Today, I’m very excited to be talking about Hobson & Choi, the darkly comic detective saga by my good friend and writing group buddy Nick Bryan (you should follow him on Twitter @NickMB, he is very funny).
The first book is The Girl Who Tweeted Wolf and the second is Rush Jobs, which came out just yesterday.
I’m reviewing both of the books, and for those of you still reading after that, there will be a shiny, shiny giveaway at the end of the post!
The Girl Who Tweeted Wolf (Hobson & Choi #1)
Angelina Choi was only trying to drum up some Twitter followers and make a good impression on her first day interning at John Hobson’s one-man detective agency.
But the campaign went viral and now they have a murder to solve, no money coming in, and an unwilling Hobson faced with battling some enormous beast. With both follower and body counts rising, can they crack the case without offending everyone or being eaten by a huge dog?
The Girl Who Tweeted Wolf is the first case starring Hobson & Choi, a bickering, mismatched detective duo for 21st century London. This book collects the debut storyline of the hit darkly comic crime web serial, extensively rewritten and improved for this definitive edition.
I loved that the whole story kicked off with Choi doing the brash “I’m not a kid” teenage thing and messing up the twitter account. The social media aspect of this book could so easily have read as gimmicky, but Angelina’s eagerness to prove herself and be taken seriously makes complete sense, and because there are serious consequences to the slightly distasteful murder-solving twitter promises, the reader doesn’t feel cheated.
The mystery plot was well-paced and building up to a tense resolution, but to me, it was definitely the characters that made the story shine. Besides the obvious question of who had a motive for murdering someone with a crazed dog, there were so many interesting tidbits. Between Hobson’s ex-wife, the receptionist Choi likes, Hobson’s unsavoury mob contacts, Choi’s Mum, the other receptionist, etc…, there’s a huge range of nifty side characters, each with the promise of lots of conflict in future books.
Smaller things also pack a big emotional punch, like an argument between Choi and her concerned mother, which kind of made me want to call my Mum and apologised for the times I was a little shit as a teenager. But never mind that.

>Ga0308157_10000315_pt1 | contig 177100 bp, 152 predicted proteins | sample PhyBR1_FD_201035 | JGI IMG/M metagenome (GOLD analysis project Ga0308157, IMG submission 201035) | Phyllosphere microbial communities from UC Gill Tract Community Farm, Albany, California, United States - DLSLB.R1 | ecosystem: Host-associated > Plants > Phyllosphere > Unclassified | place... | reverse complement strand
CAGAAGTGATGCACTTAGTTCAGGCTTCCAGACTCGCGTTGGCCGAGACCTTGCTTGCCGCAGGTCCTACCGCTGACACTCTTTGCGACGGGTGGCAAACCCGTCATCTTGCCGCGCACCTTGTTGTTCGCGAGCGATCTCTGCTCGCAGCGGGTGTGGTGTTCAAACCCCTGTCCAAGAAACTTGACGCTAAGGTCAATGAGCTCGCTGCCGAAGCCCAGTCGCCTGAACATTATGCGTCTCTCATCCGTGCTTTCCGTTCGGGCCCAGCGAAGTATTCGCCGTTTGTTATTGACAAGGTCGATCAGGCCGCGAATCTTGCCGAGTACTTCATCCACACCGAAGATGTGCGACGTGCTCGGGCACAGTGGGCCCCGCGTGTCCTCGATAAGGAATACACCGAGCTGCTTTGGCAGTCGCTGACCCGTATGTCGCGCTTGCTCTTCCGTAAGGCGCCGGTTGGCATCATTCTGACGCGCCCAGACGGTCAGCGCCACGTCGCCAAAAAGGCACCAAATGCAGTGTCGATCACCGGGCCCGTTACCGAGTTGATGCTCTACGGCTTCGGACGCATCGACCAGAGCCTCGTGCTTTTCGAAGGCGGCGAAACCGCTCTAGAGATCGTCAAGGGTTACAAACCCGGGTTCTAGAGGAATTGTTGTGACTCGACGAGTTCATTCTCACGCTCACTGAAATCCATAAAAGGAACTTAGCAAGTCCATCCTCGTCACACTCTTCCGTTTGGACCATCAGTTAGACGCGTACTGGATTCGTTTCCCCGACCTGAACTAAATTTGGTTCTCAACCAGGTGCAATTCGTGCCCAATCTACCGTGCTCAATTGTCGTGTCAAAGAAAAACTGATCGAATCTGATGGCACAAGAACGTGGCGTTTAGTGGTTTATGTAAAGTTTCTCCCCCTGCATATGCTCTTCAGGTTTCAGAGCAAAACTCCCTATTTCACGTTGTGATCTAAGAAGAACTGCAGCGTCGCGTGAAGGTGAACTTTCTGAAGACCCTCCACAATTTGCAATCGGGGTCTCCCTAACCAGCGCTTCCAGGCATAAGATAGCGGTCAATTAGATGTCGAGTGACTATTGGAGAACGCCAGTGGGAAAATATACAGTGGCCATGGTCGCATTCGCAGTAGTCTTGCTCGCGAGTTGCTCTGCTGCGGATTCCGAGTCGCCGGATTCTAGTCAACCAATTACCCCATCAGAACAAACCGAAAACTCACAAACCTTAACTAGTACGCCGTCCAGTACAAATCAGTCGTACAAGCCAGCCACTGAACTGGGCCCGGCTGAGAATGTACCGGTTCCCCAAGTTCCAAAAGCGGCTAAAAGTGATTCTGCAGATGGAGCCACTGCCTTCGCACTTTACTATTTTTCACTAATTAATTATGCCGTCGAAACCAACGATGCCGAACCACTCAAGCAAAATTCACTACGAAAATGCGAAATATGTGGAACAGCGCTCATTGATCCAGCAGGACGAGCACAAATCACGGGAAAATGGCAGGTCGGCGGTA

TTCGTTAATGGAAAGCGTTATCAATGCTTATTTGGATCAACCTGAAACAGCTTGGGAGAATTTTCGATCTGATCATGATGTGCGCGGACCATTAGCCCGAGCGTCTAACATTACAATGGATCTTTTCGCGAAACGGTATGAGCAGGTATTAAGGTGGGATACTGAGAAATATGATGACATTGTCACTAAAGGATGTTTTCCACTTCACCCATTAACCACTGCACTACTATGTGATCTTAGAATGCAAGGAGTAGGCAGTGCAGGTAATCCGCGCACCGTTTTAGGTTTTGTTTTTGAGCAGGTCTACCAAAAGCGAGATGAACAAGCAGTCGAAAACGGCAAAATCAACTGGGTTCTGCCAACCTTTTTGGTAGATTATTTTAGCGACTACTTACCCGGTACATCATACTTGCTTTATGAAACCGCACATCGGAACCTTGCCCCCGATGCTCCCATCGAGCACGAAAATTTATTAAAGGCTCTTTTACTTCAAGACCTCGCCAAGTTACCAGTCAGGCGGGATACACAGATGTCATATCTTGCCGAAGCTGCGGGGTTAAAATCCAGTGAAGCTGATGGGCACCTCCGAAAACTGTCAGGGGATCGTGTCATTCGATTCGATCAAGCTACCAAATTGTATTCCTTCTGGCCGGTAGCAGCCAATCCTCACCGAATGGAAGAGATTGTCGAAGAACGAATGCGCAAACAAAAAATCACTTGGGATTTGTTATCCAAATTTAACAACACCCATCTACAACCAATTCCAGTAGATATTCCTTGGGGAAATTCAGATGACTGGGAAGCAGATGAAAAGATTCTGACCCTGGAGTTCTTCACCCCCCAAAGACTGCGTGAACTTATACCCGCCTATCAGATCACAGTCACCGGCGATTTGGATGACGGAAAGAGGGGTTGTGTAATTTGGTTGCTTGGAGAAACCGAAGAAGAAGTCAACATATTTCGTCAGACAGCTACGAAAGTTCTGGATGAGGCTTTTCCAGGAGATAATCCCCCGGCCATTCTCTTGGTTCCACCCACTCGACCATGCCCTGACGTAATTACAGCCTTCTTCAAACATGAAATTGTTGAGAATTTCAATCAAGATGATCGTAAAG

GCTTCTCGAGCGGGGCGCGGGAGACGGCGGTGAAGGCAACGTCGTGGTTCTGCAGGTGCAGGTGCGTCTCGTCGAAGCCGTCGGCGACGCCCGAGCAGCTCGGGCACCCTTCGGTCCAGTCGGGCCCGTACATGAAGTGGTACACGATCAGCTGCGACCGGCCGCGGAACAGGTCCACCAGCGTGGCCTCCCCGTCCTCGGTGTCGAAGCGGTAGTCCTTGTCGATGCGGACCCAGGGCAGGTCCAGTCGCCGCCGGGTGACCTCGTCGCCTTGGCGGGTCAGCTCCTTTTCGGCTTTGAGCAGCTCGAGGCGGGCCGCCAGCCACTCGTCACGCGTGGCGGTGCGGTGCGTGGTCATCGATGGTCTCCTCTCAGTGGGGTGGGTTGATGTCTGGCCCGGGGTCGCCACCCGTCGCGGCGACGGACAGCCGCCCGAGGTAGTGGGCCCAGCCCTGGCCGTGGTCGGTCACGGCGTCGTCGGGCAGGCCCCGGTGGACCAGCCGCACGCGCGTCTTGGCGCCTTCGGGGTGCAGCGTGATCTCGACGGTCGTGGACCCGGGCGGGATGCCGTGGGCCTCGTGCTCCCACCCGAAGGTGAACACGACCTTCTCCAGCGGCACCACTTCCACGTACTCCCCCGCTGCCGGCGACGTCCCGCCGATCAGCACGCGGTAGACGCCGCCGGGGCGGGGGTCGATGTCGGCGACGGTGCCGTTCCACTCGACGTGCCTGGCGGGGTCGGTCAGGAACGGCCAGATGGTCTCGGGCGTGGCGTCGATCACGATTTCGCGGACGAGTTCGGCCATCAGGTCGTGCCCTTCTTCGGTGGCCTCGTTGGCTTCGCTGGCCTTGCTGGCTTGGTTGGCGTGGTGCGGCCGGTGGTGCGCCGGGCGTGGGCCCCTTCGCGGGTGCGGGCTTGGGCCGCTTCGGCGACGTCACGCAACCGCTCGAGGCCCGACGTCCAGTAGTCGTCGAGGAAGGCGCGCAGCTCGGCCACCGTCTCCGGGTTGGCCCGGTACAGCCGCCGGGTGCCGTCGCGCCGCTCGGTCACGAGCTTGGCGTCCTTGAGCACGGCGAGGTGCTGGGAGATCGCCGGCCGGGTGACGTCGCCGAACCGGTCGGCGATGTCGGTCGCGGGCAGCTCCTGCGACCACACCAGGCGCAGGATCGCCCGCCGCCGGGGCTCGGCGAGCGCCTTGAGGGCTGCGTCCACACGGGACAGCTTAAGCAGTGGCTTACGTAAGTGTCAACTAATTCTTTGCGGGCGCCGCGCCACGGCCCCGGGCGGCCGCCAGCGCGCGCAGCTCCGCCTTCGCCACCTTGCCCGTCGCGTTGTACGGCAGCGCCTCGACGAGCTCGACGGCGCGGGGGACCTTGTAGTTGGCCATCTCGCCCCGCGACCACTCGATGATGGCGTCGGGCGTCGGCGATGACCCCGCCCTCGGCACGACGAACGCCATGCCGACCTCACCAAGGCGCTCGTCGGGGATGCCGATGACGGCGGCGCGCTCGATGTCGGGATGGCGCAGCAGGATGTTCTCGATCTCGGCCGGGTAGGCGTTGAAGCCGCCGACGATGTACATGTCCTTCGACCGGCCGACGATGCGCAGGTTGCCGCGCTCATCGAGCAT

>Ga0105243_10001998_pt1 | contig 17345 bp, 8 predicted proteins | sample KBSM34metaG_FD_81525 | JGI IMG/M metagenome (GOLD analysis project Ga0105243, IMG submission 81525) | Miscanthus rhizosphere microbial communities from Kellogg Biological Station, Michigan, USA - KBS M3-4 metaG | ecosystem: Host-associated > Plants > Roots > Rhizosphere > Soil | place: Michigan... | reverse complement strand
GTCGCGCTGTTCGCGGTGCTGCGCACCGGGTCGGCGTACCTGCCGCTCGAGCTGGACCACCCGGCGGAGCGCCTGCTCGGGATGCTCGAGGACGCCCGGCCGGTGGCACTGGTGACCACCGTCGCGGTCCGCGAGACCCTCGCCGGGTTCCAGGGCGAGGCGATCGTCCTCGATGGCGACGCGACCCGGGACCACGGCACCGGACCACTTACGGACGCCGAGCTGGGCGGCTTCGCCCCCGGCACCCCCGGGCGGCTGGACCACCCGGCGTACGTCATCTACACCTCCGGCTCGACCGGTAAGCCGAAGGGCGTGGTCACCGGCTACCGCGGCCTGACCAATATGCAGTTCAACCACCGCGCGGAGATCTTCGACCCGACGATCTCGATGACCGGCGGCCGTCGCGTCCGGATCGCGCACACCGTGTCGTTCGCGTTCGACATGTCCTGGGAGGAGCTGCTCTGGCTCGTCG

Nick’s writing is funny, touching and above all, relatable. It’s got a ring of truth to it that keeps the reader hooked throughout. You’ll read this and find yourself cringing with sympathy when Angelina internally berates herself about that thing she can’t believe she just actually said out loud, or sighing along with Hobson’s exasperation at those hipstery trendy kids that work at the Inspiration Gestation Station. No really, that’s what their offices are called.
Rush Jobs (Hobson & Choi #2)
Angelina Choi returns for her second and final week of work experience at John Hobson’s detective agency, ready for anything after their first successful murder solve.
After all that online buzz, they’re in phenomenal demand. Can Hobson & Choi solve a kidnapping, play chicken with corporate crime, beat back gentrification, save a dog from drug dealers and head off violent backlash from their last case? Or will grim revelations about Hobson’s past leave them floundering in the chaos?
Rush Jobs collects the second major storyline in the Hobson & Choi saga, #1 on Jukepop Serials and #2 in Dark Comedy on Amazon, adding brand new chapters and scenes to the case.
I have to say straight away that I absolutely adored this. I liked the first book quite a bit, but this second volume really stepped up a notch. Hobson & Choi shows its origins as a serialised work with a number of smaller cases interweaving as the story goes, which was where it really hooked me.
As I’ve said above, I don’t read a lot of crime fiction, but I do watch a lot of US-style police procedurals, with a general season arc and a case solved every episode, excepting the occasional two-parter episode or recurring serial-killer villain. Maybe someone watches these shows for the intricate investigations, but I’m unashamedly in it for the characters. The same goes for Hobson & Choi.
This second instalment picks up right where the first left off and builds on the interesting glimpses of conflicts and relationships between characters. I particularly enjoyed seeing Choi grow in confidence as her work from the first book is acknowledged, and I liked Hobson’s pragmatism about the Twitter account: he thinks it’s nonsense, but he’s getting more paying clients out of it, so he’s getting Choi to keep it up.
There are more shades of good and bad in this one, more moments in which both Hobson and Choi screw up big time, more hesitation about the right thing to do. And as the story progresses, it becomes pretty clear that the Big Bad of the book is actually bloody terrifying, in a much more mundane and inhuman way than the hyper-aggressive ‘wolf’ from the first book. This made for some really tense moments when the jokes were reigned in and the true disturbing nature of the whole thing (including Hobson’s murky past) was revealed.
The book also ends on a more uncertain note as Choi’s two-week internship with Hobson has ended, but a third case, Trapped in The Bargain Basement, has already been announced, so we should see some more of Hobson and Choi. Don’t skip the bonus short story at the end of the book; it’s excellent and guaranteed to give you the creeps in a big, nasty, Orwellian way.
About the Author
When not reading or writing books, Nick Bryan enjoys racquet sports, comics and a nice white beer.
Finally, Nick is giving away a signed paperback set and three e-book sets of the Hobson & Choi series! So if you’d like to win The Girl Who Tweeted Wolf and Rush Jobs, just fill in the rafflecopter, and good luck!